Drag Me to Hell: Shame, Consequence, and Body Fluids

Sam Raimi Drag Me to Hell movie review on Christian Movie Podcast Cinematic Doctrine Popcorn Theology
Drag Me to Hell – Shame, Consequence, and Body Fluids

Melanie joins Melvin to talk Sam Raimi’s 2009 return-to-horror feature Drag Me to Hell, a film so silly it disorients most viewers, including Melanie! From slapstick violence to cartoon gore, this movie surprised its PG-13 audience from start to finish! 


  • (PATREON EXCLUSIVE) 18-minutes discussing AMC Theater’s new tiered-seating price points, from value-pricing at the front to premium-pricing at the center (PATREON EXCLUSIVE) 
  • Melanie has specifically told Melvin that Drag Me to Hell was a movie she hated. Has that changed? 
  • Melvin gives some background to the Sam Raimi style, something that no doubt shocks and stuns the unprepared. 
  • The hyperbole of Drag Me to Hell helps exemplify the subtle yet damning ways in which people can disregard one another, or put oneself before others, and all of this is made exceedingly evident in the complicating incident. 
  • Melanie, “It was so funny and I think I was just able to appreciate the more comedic elements of the film. There were still a few jump scares here or there, but you get startled and then you laugh.” 
  • Sometimes, people are ashamed of things they don’t necessarily have to be ashamed about, while also not being ashamed about things they ought to. Drag Me to Hell displays both of these from opening to closing credits.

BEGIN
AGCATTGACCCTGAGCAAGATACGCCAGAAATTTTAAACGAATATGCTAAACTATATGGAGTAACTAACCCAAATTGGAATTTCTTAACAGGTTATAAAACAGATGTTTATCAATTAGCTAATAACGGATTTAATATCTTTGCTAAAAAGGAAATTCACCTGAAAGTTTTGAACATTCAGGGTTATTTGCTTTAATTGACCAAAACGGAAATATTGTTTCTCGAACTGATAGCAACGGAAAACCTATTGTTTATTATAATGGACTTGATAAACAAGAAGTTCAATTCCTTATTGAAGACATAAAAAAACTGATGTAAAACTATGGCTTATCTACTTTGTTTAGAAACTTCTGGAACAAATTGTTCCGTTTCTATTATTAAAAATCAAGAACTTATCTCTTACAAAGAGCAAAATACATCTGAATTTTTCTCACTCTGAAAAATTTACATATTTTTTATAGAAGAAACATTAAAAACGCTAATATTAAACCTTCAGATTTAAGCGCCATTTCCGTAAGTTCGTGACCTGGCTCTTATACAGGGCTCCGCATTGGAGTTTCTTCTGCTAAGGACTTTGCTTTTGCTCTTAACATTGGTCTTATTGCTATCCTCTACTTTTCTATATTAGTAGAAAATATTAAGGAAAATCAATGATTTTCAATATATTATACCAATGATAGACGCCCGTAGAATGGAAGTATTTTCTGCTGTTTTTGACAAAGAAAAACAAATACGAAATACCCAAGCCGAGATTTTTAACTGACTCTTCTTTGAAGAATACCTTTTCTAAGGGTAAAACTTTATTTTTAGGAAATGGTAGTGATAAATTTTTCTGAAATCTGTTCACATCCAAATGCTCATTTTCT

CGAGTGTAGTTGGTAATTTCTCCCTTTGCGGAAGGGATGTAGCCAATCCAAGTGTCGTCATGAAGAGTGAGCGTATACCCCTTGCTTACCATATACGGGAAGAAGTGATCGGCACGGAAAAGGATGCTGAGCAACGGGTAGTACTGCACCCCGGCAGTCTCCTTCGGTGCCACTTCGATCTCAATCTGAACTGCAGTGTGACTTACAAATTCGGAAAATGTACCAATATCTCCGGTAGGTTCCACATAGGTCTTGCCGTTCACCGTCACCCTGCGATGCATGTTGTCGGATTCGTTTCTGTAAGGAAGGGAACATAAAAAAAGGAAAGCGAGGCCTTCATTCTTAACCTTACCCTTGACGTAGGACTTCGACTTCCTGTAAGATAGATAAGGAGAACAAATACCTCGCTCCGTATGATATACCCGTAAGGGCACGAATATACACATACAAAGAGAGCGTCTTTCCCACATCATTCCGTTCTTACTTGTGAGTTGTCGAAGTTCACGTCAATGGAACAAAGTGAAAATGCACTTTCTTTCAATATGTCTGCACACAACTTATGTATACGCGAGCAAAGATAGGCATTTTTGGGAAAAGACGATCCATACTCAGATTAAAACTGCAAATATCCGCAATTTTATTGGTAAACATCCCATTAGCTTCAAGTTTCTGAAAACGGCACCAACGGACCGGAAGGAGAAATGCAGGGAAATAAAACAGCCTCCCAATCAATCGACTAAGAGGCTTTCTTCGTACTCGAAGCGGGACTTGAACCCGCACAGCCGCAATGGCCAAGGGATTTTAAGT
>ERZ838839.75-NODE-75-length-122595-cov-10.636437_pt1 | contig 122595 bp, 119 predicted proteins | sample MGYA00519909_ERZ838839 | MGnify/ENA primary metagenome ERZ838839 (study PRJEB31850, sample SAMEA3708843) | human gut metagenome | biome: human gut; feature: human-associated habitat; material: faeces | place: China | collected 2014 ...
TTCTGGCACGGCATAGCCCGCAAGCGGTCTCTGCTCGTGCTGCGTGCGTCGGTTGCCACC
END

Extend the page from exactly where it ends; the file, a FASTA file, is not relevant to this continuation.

• Christine thinks that demanding the old woman to forgive her will somehow fix the curse, but demanding someone to forgive you for your sin isn’t repentance, because repentance is a full-on submission to wrong-doing, which categorically removes the ability for demands. With this in mind, Christine shows she hasn’t learned anything.
  • What makes an ending satisfying, and must the hero always succeed?
  • Horror movies are interesting because whereas other movies will have some alien or virus or an idea as the villain, horror movies pick obvious things like murderers, demons, or the literal devil. As Christians – and it may sound weird for others to hear – but having hell or the devil as a literary consequence or threat is often more realistic to our daily life, and thus makes horror movies sometimes more intriguing.


Alison Lohman in Drag Me to Hell

Drag Me to Hell is Rated PG-13 for sequences of horror violence, terror, disturbing images and language. It features Alison Lohman, Justin Long, Lorna Raver, Dileep Rao, David Paymer, and Reggie Lee. Directed by Sam Raimi. Drag Me to Hell is available here.

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Melvin Benson Cinematic Doctrine Christian Movie Podcast Host

Melvin Benson is the Founder, Editor-In-Chief, and Lead Host of Cinematic Doctrine. He’s written fiction and nonfiction for over a decade with short stories featured on the Creepypasta Wiki and Wattpad. His novelette Ethereal Temptation, a teen drama with a tinge of magical-realism, can be read for free here. His hope is to see King Jesus glorified as far as the east is from the west!

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